Electricity: Electrical Testers and How to Use Them (Safely)

Continuity tester

You can work safer and track down problems faster using electrical testers.

Continuity testers (image on right). Electricians and homeowners alike find a good basic diagnostic tool in a continuity tester--a battery-powered device with a light-bulb, probe and alligator clip. The bulb will glow when you have a complete circuit. Check the tester by touching the clip to the probe. Use this tester to detect short circuits, open circuits or other problems in lamp sockets, switches, cords, and to see if a fuse is good. Never use a continuity tester on wires or equipment that are, or may become, energized. (read more)

Voltage testers. Equipped with a neon bulb and two probes but no battery, the 90- to 600-volt neon-bulb voltage tester lights up when voltage is present. Always check the tester's bulb in a known live receptacle before each use. Use it to detect voltage between hot and neutral, hot and ground, or two hot wires on 240-volt circuits. (read more)

Volt-ohm meters. These battery-powered tools, also called multimeters, test for continuity, AC and DC voltage and DC amps, and measure resistance (ohms). Some testers have digital readouts; others have a needle that sweeps across a dial. Choose one that measures 250 volts AC and has RX1, RX10 and RX100 settings to test resistance. Take time to read the owner's manual to avoid damaging the meter. (read more)

Caution: Always use a voltage tester to make sure that any switch, receptacle, circuit or appliance you are going to work on is really dead.

Are you looking for home electrical items -- such as switches and fuse boxes -- or parts and accessories for ones you already have? Try our dedicated electrical supply pages here:

Brand Name Manufacturers
Using a Continuity Tester

Using a Continuity Tester

Fuses. Touch ends of use with tips or probe. If fuse is good, bulb will light.

Lamp socket. Test for continuity between socket shell and silver screw, and center terminal and brass screw.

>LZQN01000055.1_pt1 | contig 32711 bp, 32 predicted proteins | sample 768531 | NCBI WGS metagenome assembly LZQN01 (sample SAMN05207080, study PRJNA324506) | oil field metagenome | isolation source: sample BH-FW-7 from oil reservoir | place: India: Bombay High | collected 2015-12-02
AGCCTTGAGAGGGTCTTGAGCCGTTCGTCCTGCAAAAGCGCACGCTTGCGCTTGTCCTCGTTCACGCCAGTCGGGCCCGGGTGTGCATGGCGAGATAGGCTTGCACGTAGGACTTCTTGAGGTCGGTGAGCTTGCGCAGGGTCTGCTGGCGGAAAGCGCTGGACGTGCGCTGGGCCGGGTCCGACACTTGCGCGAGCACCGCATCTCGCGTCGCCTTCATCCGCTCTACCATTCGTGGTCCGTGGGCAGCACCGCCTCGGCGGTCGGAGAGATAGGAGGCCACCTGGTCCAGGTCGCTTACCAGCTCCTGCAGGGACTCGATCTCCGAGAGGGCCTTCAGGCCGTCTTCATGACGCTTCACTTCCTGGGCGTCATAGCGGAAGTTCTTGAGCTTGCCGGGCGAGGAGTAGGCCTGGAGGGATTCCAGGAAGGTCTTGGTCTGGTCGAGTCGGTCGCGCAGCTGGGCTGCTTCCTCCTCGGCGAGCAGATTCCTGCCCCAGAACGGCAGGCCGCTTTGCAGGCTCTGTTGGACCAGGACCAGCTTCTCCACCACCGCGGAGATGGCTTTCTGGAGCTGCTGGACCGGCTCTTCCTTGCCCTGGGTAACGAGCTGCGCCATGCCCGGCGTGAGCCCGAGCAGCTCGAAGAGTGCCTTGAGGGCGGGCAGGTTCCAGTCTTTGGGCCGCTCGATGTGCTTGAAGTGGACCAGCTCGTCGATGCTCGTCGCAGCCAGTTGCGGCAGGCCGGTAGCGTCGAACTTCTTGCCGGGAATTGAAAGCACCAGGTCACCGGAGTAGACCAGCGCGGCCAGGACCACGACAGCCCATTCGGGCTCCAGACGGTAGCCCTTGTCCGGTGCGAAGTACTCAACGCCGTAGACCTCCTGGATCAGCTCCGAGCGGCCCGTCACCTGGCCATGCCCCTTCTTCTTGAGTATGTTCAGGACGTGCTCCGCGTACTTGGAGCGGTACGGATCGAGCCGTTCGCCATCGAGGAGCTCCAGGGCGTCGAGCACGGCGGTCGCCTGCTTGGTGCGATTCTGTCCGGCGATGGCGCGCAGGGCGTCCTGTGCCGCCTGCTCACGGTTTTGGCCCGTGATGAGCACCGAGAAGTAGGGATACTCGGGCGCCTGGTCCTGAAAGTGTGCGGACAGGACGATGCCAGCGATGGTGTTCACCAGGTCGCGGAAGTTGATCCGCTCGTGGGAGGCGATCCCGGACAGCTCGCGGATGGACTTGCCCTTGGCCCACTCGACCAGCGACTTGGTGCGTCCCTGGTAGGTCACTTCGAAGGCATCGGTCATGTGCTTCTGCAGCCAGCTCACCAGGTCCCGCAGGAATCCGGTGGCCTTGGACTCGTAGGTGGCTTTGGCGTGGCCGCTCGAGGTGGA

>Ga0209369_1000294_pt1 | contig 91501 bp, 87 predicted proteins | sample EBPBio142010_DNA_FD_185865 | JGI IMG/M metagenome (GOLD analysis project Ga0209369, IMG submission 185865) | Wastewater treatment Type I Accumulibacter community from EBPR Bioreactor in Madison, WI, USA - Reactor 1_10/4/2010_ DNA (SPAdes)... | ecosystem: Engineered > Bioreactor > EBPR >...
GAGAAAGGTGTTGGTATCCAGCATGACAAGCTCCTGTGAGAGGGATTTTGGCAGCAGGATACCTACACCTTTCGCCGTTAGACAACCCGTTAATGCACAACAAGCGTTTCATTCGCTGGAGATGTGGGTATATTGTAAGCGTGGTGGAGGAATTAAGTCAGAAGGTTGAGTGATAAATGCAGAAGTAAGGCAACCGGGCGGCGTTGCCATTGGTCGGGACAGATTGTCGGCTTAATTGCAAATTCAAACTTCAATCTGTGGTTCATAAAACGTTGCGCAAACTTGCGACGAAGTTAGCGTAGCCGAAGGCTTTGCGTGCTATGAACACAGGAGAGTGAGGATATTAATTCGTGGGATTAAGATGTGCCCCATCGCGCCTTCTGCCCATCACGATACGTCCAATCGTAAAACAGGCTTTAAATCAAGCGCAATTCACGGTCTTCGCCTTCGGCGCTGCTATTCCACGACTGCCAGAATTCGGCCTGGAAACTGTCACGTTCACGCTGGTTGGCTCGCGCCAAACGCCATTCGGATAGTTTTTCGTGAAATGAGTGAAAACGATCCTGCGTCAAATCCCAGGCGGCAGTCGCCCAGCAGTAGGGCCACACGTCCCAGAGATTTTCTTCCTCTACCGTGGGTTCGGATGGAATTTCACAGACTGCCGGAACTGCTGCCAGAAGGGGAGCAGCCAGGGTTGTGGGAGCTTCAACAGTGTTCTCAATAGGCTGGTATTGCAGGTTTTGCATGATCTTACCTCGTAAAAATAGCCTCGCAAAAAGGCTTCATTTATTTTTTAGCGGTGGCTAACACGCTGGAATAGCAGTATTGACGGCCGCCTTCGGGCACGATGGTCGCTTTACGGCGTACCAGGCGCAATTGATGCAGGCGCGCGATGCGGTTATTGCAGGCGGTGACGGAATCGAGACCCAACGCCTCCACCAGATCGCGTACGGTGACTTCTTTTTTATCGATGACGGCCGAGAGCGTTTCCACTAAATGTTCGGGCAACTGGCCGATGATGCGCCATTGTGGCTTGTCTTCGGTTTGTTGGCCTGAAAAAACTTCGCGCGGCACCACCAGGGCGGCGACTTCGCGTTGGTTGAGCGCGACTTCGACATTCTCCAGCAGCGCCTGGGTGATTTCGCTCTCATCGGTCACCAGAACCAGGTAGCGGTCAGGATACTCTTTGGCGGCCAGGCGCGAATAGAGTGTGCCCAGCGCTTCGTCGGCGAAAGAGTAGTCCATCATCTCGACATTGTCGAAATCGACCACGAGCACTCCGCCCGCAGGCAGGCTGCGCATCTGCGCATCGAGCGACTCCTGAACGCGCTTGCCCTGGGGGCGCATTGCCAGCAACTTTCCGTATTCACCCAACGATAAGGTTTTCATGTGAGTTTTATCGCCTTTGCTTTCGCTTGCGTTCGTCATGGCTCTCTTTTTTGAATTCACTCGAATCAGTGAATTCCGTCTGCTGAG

Lamp switch. Testing is similar to lamp socket (above) but switch operation can be checked.

Three-way switch . Operate toggle up and down with clip on common screw and probe on each traveler screw.

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a Voltage Tester

Using a Voltage Tester

Using a Voltage Tester

Test for power at receptacles. Check to deter mine that power to a receptacle is off before working on it. If bulb doesn't light, power is off.

Test for grounding with power on. Place one probe in short (hot) slot and the other probe to grounding slot or plate screw.

Test for power at switch. Set one probe on metal box and the other probe to each terminal.

Test hot wire in a metal box. Touch one probe to metal box and the other probe to each wire.

Three-way switch . Operate toggle up and down with clip on common screw and probe on each traveler screw.
Volt-Ohm Meter

Using a Volt-Ohm Meter

Be safe: read the owner's manual carefully to avoid damaging your multimeter. Rotate the switch to select the proper test function, such as volts, amps or ohms, before you start testing. Select a voltage or amperage range that's higher than the top value you anticipate testing.

(Top image) Use the resistance, or ohms, function to test switches. An "infinity" reading may indicate a defective switch.

(Bottom image) Touch probes to heating element leads. Compare the appliance specifications with the resistance readings in ohms on your multi meter.

Non-contact voltage testerVoltage "Sniffers"

Non-contact voltage testers detect the presence of AC voltage from 50 to 600 volts anywhere along an insulated wire. An audible signal and LED indicator alert the user.

Circuit analyzersOutlet Analyzers

Circuit analyzers are used to make sure receptacles are energized, grounded and polarized. Some also test GFCI receptacles and breakers and AFCI breakers.

Safety First -- Be Electrically Smart!

To ensure your safety when working with electricity, always take these basic precautions:

  • Turn off power to a circuit before working on it. Place a sign at the service panel to warn others.
  • Affix a piece of tape over breaker handle or fuse.
  • Wear safety glasses when working around electricity.
  • Never stand on a wet or damp floor when working with electricity. If necessary, cover the floor with rubber mats or dry boards.
  • After you've turned off a circuit breaker or pulled a fuse, use a voltage tester to check that the power actually is off.
  • Before touching any wire, use a voltage tester to make sure it isn't live.
  • When working on electrical wiring or appliances, avoid touching grounded metal pipes or fixtures.
  • Never replace a fuse with one of higher amperage.
  • Check your work with a voltage tester or outlet analyzer to make sure that it's properly wired and grounded.
  • Use rubber- or plastic-handled tools.
  • Never use aluminum or wet wood ladders near overhead wires.
  • Wear heavy rubber gloves if you are working on or in a service box.
  • Unplug appliances before working on them.
  • To protect small children, install safety covers in unused receptacles.
  • When unplugging a lamp or an appliance, pull the plug, not the cord.
  • Extension cords aren't a substitute for permanent wiring--put them away after each use. Don't run cords under rugs or where they may be stepped on or tripped over.

Last modified: Thursday, 2008-11-20 20:38 PST

Use the resistance, or ohms, function to test switches. An